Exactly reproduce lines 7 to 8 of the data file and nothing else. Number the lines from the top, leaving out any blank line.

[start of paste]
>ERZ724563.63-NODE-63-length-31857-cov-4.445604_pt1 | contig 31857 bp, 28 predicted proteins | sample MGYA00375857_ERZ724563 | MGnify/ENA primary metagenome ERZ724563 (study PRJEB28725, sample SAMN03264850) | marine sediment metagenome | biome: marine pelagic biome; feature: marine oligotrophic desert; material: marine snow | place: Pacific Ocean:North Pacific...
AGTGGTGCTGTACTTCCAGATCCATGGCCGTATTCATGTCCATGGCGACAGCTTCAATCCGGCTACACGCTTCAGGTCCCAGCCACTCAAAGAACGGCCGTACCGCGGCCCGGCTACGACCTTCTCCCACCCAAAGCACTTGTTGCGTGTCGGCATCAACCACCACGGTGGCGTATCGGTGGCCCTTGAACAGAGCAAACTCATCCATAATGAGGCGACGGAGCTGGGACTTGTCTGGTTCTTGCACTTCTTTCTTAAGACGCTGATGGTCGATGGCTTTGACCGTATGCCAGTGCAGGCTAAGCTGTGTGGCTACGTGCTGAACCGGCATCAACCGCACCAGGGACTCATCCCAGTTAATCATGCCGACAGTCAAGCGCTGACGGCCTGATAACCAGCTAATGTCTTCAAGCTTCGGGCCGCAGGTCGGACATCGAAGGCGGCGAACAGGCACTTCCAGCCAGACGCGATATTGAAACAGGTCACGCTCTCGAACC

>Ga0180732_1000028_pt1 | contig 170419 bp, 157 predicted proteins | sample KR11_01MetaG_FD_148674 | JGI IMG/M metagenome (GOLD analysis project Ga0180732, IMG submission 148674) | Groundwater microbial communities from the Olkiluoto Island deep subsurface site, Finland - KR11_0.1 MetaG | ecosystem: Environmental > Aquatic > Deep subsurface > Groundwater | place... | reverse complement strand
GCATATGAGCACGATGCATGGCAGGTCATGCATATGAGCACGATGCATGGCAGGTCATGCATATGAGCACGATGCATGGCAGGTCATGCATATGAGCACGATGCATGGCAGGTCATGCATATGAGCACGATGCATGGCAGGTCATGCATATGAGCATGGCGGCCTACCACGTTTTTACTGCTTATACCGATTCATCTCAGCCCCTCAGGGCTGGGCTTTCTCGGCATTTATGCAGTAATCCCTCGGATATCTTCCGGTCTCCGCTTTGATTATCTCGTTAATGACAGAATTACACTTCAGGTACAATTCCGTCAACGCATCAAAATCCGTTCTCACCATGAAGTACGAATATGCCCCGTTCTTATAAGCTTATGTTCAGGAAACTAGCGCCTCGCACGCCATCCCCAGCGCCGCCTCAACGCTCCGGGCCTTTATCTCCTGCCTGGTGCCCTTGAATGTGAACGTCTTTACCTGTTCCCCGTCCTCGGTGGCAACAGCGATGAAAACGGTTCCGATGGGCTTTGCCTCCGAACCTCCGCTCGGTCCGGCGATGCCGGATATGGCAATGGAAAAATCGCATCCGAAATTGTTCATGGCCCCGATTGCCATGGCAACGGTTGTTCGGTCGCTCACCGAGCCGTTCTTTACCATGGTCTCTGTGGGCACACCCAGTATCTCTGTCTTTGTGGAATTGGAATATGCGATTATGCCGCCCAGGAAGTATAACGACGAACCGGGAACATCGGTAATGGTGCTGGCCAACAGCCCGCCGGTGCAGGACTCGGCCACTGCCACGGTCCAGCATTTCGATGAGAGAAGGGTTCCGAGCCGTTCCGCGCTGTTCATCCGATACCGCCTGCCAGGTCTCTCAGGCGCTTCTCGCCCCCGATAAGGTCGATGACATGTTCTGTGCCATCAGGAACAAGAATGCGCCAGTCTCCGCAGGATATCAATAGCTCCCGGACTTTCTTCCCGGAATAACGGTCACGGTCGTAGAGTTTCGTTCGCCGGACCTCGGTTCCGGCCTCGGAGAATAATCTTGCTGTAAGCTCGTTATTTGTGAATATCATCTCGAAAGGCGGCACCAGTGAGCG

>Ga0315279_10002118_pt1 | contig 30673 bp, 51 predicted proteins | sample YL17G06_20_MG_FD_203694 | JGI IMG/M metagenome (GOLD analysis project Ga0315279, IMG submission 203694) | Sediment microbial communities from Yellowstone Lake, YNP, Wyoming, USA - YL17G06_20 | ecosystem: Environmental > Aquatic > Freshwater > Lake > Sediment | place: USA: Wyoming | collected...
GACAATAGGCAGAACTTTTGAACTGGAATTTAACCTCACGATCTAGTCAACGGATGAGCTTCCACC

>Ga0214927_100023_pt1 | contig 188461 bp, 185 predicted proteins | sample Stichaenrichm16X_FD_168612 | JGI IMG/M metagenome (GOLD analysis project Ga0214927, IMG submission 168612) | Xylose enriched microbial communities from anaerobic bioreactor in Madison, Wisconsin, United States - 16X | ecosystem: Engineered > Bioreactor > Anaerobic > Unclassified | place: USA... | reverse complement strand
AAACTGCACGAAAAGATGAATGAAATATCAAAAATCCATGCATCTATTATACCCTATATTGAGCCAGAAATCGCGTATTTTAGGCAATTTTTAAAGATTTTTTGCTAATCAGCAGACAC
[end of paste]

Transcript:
>Ga0214927_100023_pt1 | contig 188461 bp, 185 predicted proteins | sample Stichaenrichm16X_FD_168612 | JGI IMG/M metagenome (GOLD analysis project Ga0214927, IMG submission 168612) | Xylose enriched microbial communities from anaerobic bioreactor in Madison, Wisconsin, United States - 16X | ecosystem: Engineered > Bioreactor > Anaerobic > Unclassified | place: USA... | reverse complement strand
AAACTGCACGAAAAGATGAATGAAATATCAAAAATCCATGCATCTATTATACCCTATATTGAGCCAGAAATCGCGTATTTTAGGCAATTTTTAAAGATTTTTTGCTAATCAGCAGACAC